For some reason I’m finding it quite hard to focus at the minute. I don’t know if everyone has days, weeks or even months like this, but right now I feel like every time I start one task I need to start something new. It’s not only been happening at home and work, but also here on the blog, and I have had 3 maybe 4 posts up and running for the last few weeks. It’s not for lack of passion or excitement either. Each of the recipes tasted fantastic, were fun to photograph and put a smile on the faces of friends and family who tried them so they should have been easy to post. After asking those readers who follow me on Twitter and Facebook which recipe they’d rather see, this Samosa Pie was the most popular so I decided I had better get a move on and share it with you.
I’m not often a fan of dishes that have been de-constructed and then put back together again without any rhyme or reason, but the Samosa Pie is a little bit different. The idea was that I’d take the flavours of a traditional Indian snack and make it a teeny bit healthier (by skipping out the frying) and turning it into a hearty dinner that the whole family could enjoy.
Filo pastry has lots of uses, not just for wrapping up tasty samosas but also as a healthier alternative to puff or shortcrust pastry on the top of pies. What I’ve done is to take the spiced mince filling of a samosa, and bake it in a deep pie dish with a crispy filo pastry top.
Just like samosas, I recommend serving this Samosa Pie with a wedge or two of lemon. It will remind you of your favourite takeaway side dish.
- 1 tbsp vegetable oil
- 1 large white onion finely diced
- 500 g mince quorn or lamb
- 2 garlic garlic crushed
- 2 tsp cumin seeds
- 1.5 tsp ginger ground
- 1 tsp ground coriander
- 0.5 tsp hot chilli powder
- 2 tsp garam masala
- Pinch salt
- 300 g potato finely diced
- 150 g peas frozen
- 1 carrot finely diced
- 1 lemon cut into wedges
- 0.5 lemon juice only
- 2 cups water
- 4 sheets filo pastry
- In a large pan, heat the oil and add the cumin seeds. Toast for a few minutes before they begin to release their aroma. Add the onions and the other spices, including the garlic and cook for 5-10 minutes on a medium heat until the onions are translucent and have softened.
- If using lamb mince, add this to the pan now and fry for 10 minutes or until brown. (If using quorn mince, hold off, we are saving this until later!)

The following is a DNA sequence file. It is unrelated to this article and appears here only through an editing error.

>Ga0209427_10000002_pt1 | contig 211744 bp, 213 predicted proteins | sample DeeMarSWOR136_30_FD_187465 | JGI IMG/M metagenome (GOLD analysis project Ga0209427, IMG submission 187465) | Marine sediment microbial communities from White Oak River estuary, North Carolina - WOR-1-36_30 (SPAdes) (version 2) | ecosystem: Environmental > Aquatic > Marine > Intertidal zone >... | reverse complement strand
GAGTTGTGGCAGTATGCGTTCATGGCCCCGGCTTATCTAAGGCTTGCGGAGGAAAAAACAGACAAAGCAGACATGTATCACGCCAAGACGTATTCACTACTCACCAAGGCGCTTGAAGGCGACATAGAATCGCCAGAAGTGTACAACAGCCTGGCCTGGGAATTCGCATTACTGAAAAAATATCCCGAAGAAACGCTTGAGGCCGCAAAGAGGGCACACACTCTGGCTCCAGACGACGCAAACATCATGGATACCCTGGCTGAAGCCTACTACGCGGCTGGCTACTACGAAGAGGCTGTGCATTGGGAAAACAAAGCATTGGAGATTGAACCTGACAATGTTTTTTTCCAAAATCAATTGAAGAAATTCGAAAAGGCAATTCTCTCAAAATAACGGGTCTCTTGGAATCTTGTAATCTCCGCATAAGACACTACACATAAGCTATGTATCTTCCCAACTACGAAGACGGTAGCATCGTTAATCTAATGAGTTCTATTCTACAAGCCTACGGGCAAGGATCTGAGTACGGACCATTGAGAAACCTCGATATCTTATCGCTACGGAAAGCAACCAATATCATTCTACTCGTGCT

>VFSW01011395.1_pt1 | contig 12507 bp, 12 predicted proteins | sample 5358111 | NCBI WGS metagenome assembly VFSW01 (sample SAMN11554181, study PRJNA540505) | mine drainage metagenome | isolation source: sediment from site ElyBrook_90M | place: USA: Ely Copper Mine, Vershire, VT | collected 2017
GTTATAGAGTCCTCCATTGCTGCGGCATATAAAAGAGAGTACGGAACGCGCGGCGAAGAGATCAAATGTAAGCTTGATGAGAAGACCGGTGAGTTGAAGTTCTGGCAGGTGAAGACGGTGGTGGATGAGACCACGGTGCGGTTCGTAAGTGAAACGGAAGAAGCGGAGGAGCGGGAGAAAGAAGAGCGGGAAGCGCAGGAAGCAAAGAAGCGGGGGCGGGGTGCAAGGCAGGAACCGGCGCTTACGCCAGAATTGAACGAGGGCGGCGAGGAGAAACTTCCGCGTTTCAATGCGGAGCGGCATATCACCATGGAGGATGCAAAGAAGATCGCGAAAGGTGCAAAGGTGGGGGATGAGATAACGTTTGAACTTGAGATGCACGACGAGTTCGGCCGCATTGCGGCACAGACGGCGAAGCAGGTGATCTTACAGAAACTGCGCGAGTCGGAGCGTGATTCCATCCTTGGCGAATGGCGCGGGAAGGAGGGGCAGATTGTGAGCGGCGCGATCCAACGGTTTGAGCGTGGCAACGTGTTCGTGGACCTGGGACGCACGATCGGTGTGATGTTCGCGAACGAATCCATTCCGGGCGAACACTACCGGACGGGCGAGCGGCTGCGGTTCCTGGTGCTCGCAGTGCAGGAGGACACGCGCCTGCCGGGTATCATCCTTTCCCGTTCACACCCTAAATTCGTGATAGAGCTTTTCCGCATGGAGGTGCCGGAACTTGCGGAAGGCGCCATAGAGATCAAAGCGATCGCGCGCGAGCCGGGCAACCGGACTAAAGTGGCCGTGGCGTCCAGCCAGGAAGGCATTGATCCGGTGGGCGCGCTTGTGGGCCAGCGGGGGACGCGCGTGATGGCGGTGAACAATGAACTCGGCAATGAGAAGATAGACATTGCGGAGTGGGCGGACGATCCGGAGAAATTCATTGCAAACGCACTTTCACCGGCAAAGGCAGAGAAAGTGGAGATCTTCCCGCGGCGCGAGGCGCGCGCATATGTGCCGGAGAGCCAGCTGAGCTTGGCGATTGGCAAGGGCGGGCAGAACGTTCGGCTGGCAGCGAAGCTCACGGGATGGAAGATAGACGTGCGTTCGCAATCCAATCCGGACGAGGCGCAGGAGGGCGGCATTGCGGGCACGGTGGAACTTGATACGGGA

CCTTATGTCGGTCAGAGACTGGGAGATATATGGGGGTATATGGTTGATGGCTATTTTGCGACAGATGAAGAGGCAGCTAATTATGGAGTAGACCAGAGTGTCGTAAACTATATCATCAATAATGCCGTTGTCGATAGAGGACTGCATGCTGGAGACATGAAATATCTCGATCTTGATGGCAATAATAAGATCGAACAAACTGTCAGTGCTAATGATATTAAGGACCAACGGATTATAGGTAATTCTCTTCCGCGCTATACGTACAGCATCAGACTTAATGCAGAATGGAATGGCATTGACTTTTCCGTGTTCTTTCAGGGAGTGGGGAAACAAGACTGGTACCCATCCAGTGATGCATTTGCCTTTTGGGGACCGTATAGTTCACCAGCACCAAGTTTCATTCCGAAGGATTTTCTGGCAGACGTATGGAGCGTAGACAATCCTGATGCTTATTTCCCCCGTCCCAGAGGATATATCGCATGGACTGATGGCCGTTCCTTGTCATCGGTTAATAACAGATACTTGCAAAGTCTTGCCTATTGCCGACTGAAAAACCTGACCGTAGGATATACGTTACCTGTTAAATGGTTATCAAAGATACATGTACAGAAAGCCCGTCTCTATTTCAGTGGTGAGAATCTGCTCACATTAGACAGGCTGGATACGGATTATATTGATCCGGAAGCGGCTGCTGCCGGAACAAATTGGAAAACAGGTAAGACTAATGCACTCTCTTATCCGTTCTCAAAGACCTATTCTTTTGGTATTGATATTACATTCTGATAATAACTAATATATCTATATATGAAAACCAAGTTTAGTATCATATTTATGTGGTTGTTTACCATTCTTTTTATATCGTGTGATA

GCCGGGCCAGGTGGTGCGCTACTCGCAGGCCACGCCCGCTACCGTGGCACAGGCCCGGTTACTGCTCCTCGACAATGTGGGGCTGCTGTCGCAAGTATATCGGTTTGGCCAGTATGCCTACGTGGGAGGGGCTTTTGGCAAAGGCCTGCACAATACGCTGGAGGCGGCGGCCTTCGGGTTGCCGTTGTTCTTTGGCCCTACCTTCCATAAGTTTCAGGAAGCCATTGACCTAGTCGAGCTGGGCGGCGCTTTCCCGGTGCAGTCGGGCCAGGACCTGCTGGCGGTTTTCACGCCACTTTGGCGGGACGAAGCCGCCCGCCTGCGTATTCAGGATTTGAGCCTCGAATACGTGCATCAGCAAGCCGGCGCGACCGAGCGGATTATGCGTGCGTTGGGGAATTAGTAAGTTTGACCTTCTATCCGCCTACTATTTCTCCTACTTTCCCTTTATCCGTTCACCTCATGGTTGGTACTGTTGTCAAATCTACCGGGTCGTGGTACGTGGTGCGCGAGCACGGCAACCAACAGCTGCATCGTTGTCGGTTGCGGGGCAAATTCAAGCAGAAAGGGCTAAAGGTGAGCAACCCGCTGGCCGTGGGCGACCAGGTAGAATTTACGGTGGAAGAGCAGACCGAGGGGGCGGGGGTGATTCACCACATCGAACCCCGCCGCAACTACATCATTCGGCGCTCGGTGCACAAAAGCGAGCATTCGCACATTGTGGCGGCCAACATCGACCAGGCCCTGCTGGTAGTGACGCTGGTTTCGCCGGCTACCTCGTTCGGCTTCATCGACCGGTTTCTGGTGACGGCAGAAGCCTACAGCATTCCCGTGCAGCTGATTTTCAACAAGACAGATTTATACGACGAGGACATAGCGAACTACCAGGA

- Next add the diced carrot, onion and the frozen peas along with the lemon juice and half of the water. Cook for another 10 minutes or until the potatoes have begun to soften.
- (If using the quorn mince add this now and cook for another 10 minutes).
- Finally add the remaining water. Heat the pie filling on a high heat until the mixture is bubbling and the vegetables have all begun to soften.
- Transfer to a deed pie dish. Top with each of the filo pastry sheets, scrunching to create a crinkled effect before adding to the pie dish. Spritz with a little extra oil and place into an oven at 180 C for roughly 20 minutes or until the pastry is golden and crisp.
- Serve with the lemon wedges.
We also served the Samosa Pie with Great Eastern India Pale Ale from Redchurch Brewery. My other half Jon will be reviewing this beer over at Drink Drank Drunk soon. Without spoiling what he’s got to say against the beer, the IPA was light and refreshing with worked really well against the rich and spicy Samosa Pie filling and crisp filo top. Personally I’m partial to a Gin & Tonic, particularly paired with Indian food. What would you drink alongside this Samosa Pie? Let me know in the comments below!
Jon often tries paring a cheeky beer or two with my recipes but I haven’t yet convinced him to blog about his recommendations. Watch this space to find out more about what we’ve been drinking with dinner. But until then it’s just me and my recipes. I hope you’ve enjoyed this Samosa Pie!